Q: I am a long time reader and have purchased gold and silver bullion plus stocks. We plan to sell our house and move to Costa Rica or Nicaragua. I remember David’s dilemma—- pay off the renovation loan with gold or not. Is it better to build now in Central America, rent there and purchase bullion or sit in cash and build later? This would be a major portion of our portfolio. Our pensions would give us a comfortable living at the present time regardless where we live.
David Schectman’s Answer:
If you are looking for an accurate prediction of the future, one that is based on timing, no one can give it to you. All we have are our “opinions and preferences.”
Whether it comes to religion, politics or economics, any subject in fact, all we have are our “opinions” and our “preferences.”
So, for what it’s worth, here are mine. Not knowing anything about your pensions, I assume they are dollar-denominated. Both pensions and dollars have their own risks. What if your pension is cut or disappears? What if the dollar wilts under some form of hyperinflation? Both would happen under John William’s scenario. So, if you sold your gold, silver and shares and relied on a dollar-based pension, you would be in real trouble.
Further, it is my personal opinion that gold and silver are very undervalued now and will rise tremendously in price over the next few years. If it were me, my preference would be to would rent and see how things played out. Assuming gold and silver perform the way I expect them to, you would be able to buy or rent using a much smaller percentage of your gold and silver. Wait and see how the economy holds up and how the dollar holds up. Right now, we are close to the edge of a cliff in both areas and should either or both tumble over the edge, you will be happy you had your precious metals, the ultimate insurance policy for these kinds of events.
There is no way, that I can fathom, that your precious metals will not be worth two or three times (or more) what they are selling for today. They will serve you well in deflation or inflation and one of the other is in our near-term future.
I congratulate you on your decision to move to Central America. It takes a lot of courage to leave what we know well behind. I don’t think I could do it, even though there are times I believe I probably should. Best of luck to you and your family.
Q: Generally, I agree with all of you folks about the PM price manipulation and all around market manipulation by the Powers that be. The problem is that the US is still very large and powerful as an economy and world power. All you have to do is Google a bar graph of the largest economies in the world, and the US is quite impressive. My point being, it is possible that the US could foreseeably “kick the can” down the roadway for years to come.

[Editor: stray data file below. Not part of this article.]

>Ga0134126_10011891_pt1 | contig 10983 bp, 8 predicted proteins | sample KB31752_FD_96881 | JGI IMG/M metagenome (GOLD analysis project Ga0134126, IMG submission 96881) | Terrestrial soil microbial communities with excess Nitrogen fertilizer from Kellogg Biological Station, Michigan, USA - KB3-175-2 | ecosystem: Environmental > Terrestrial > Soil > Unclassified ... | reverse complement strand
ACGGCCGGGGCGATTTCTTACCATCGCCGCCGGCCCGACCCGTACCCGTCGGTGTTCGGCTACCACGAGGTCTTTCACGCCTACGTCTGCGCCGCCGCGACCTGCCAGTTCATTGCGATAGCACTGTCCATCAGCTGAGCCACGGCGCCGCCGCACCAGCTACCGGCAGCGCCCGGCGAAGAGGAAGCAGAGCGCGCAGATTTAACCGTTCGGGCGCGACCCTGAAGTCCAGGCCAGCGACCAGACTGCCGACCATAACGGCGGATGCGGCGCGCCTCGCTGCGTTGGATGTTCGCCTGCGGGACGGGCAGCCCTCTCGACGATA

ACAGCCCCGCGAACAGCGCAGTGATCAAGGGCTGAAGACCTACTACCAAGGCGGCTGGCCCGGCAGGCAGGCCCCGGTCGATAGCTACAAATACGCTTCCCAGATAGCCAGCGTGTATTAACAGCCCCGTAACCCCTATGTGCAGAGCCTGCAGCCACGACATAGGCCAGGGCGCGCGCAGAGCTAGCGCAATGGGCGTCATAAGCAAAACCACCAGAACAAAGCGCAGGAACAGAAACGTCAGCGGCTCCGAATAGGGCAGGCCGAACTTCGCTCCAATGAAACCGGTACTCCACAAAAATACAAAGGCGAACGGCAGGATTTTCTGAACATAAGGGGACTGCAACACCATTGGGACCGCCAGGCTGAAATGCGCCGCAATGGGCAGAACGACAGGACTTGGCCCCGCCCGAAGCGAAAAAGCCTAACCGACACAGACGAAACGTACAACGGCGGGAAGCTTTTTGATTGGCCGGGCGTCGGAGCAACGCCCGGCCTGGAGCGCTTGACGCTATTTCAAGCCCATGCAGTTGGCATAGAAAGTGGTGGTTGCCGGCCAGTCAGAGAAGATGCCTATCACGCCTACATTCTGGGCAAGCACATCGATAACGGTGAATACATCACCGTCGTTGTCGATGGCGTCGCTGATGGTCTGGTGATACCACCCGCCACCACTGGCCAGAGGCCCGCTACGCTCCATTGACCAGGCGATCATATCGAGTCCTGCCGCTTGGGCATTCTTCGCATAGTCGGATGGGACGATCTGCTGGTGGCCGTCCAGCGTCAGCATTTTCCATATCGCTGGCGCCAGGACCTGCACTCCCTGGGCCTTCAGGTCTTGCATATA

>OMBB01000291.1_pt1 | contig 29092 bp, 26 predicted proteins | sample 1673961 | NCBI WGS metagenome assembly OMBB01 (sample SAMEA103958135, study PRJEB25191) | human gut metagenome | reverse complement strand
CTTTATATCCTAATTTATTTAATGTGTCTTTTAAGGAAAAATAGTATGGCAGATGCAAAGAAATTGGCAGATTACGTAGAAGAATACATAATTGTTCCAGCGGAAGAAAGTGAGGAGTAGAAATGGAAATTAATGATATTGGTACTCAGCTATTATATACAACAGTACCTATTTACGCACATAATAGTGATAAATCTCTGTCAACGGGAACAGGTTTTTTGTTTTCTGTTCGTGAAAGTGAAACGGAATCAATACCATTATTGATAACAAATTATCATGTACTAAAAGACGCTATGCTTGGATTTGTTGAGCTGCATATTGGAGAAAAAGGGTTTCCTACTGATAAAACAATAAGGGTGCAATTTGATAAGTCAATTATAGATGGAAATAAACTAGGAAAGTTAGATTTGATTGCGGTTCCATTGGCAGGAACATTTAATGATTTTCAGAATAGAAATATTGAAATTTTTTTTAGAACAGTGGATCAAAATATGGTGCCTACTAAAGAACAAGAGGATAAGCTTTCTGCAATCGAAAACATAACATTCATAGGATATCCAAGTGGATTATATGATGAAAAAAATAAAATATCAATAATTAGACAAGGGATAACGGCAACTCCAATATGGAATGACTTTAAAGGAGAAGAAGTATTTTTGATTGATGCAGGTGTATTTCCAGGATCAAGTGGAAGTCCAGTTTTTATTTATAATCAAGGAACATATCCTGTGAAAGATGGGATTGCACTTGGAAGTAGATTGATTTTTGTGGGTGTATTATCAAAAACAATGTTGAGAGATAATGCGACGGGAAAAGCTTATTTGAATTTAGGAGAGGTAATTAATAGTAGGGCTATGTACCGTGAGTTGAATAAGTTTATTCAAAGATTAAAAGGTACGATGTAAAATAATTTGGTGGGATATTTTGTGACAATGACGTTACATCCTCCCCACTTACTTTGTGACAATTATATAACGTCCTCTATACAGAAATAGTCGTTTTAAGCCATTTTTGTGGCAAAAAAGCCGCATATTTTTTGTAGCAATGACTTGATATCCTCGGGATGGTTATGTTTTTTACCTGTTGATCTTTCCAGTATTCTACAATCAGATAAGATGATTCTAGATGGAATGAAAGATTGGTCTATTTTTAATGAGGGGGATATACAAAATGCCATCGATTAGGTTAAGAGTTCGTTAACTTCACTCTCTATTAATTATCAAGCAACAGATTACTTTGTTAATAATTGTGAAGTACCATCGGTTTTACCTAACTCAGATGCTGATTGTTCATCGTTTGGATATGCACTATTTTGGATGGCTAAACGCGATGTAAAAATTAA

Look what is happening with PM prices right now, total suppression.
I agree with most of your commentaries that I read each day, but even you must admit, you are only (at best) pawns on this big chess board that the world PTB play.
Bill Holter’s Answer:
Yes, this is THE question on everyone’s mind, “when?” Funny thing, I wrote about this very question for today’s blog and entitled it “When.” Let me just say this, the U.S. is the biggest economy in the world but of lesser importance with each sunrise. The world is moving away from the dollar which other than our military is our ONLY real power. We are being “disrespected” left and right by China, Russia and even smaller countries some of which are/were our allies. The situation has changed and is changing, the U.S. does not wield the power or have the respect it once had, and this is why the can will not be kicked forever. Gold for delivery is very close in my opinion to running out …and foreigners (as well as many Americans) know that many if not all economic numbers and reports are simply “made up.” A perfect example is the consumer confidence number released yesterday which showed consumers as more confident than at any time since 1996. Really? This will end badly and in my opinion not too far off in the future.
Q: I believe that silver is a great bargain at <$20. BUT, I have observed that there appears to be a virtually unlimited supply of ‘junk’ silver at around $1 over spot. During the last silver run up, the price was closer to $4 over spot. So does not the continued low price of junk indicate that there is plenty of silver to go around and we are not close to a shortage, even though silver is under $20?
Andy Hoffman’s Answer:
Junk prices have come down in recent months, but premiums can have wild swings in very short amounts of times. Just last April (2013), junk prices spiked to spot + $8 following the now infamous paper raids initiated one day after Obama had a “closed door meeting” with the heads of the TBTF banks. Prices had already spiked to nearly $4 over spot that spring – following the U.S. Mint’s two week closing in January – and spike further after the raids, per below.
Similarly, we saw across the board shortages after the paper attacks of 2008, and the silver price explosion of 2011. In other words, in a market that’s incredibly tight to start with, it doesn’t take much to create new shortages – especially at such artificially depressed prices, well below the cost of production. Just look at the Shanghai silver inventories, which we discussed in today’s article, “Irrelevant Gold.”